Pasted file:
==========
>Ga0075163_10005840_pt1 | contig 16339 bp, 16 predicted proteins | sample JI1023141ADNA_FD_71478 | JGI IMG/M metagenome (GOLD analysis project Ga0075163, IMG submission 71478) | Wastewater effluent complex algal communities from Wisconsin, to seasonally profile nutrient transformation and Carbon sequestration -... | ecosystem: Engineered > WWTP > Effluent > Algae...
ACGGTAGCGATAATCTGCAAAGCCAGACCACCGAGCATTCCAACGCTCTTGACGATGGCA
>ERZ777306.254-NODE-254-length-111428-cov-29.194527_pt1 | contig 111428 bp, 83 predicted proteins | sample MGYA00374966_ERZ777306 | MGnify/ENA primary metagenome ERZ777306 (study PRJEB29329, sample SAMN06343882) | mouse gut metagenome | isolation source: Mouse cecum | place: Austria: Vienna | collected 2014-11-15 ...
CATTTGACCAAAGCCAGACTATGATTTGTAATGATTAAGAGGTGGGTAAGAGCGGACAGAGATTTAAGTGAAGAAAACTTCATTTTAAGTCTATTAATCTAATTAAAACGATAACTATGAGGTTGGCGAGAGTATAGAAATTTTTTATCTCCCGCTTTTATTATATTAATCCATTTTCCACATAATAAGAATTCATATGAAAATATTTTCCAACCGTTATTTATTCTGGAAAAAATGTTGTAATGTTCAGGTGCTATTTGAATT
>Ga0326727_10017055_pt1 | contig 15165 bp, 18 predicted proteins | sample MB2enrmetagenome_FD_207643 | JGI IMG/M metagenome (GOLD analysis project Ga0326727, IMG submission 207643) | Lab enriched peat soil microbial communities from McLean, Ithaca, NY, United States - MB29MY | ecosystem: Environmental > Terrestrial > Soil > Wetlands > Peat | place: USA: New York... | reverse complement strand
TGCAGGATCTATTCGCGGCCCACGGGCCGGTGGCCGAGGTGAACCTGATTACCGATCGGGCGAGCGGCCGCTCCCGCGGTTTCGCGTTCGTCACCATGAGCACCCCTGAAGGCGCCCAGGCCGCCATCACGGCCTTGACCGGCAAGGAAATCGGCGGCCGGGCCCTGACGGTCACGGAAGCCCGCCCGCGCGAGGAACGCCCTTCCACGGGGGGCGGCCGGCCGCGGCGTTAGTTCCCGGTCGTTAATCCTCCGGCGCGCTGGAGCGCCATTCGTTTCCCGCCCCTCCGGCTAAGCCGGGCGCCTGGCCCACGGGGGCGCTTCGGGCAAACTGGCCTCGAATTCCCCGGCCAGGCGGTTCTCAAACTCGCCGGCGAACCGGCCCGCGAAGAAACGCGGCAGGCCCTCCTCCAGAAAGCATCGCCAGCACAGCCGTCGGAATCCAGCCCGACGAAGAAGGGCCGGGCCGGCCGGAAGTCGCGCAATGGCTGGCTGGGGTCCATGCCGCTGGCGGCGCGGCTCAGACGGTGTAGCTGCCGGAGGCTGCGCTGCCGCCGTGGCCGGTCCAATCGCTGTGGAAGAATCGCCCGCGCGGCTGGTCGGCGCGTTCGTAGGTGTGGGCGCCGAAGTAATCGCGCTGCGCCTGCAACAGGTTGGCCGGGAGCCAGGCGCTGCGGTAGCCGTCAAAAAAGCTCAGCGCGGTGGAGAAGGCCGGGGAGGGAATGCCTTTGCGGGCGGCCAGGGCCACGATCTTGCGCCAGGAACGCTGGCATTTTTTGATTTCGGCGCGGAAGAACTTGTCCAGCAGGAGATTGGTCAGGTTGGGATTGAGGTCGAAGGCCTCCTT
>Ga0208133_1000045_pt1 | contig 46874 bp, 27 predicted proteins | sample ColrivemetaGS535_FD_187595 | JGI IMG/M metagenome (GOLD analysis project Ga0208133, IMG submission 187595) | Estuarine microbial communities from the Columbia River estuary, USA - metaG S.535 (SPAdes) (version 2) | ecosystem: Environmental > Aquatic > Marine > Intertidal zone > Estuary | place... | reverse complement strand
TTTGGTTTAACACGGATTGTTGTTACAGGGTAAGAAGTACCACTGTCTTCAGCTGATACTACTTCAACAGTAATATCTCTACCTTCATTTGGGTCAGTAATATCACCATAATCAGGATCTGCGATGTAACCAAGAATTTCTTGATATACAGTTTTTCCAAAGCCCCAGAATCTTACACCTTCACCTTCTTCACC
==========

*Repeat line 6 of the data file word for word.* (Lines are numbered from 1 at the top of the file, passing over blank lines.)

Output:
TGCAGGATCTATTCGCGGCCCACGGGCCGGTGGCCGAGGTGAACCTGATTACCGATCGGGCGAGCGGCCGCTCCCGCGGTTTCGCGTTCGTCACCATGAGCACCCCTGAAGGCGCCCAGGCCGCCATCACGGCCTTGACCGGCAAGGAAATCGGCGGCCGGGCCCTGACGGTCACGGAAGCCCGCCCGCGCGAGGAACGCCCTTCCACGGGGGGCGGCCGGCCGCGGCGTTAGTTCCCGGTCGTTAATCCTCCGGCGCGCTGGAGCGCCATTCGTTTCCCGCCCCTCCGGCTAAGCCGGGCGCCTGGCCCACGGGGGCGCTTCGGGCAAACTGGCCTCGAATTCCCCGGCCAGGCGGTTCTCAAACTCGCCGGCGAACCGGCCCGCGAAGAAACGCGGCAGGCCCTCCTCCAGAAAGCATCGCCAGCACAGCCGTCGGAATCCAGCCCGACGAAGAAGGGCCGGGCCGGCCGGAAGTCGCGCAATGGCTGGCTGGGGTCCATGCCGCTGGCGGCGCGGCTCAGACGGTGTAGCTGCCGGAGGCTGCGCTGCCGCCGTGGCCGGTCCAATCGCTGTGGAAGAATCGCCCGCGCGGCTGGTCGGCGCGTTCGTAGGTGTGGGCGCCGAAGTAATCGCGCTGCGCCTGCAACAGGTTGGCCGGGAGCCAGGCGCTGCGGTAGCCGTCAAAAAAGCTCAGCGCGGTGGAGAAGGCCGGGGAGGGAATGCCTTTGCGGGCGGCCAGGGCCACGATCTTGCGCCAGGAACGCTGGCATTTTTTGATTTCGGCGCGGAAGAACTTGTCCAGCAGGAGATTGGTCAGGTTGGGATTGAGGTCGAAGGCCTCCTT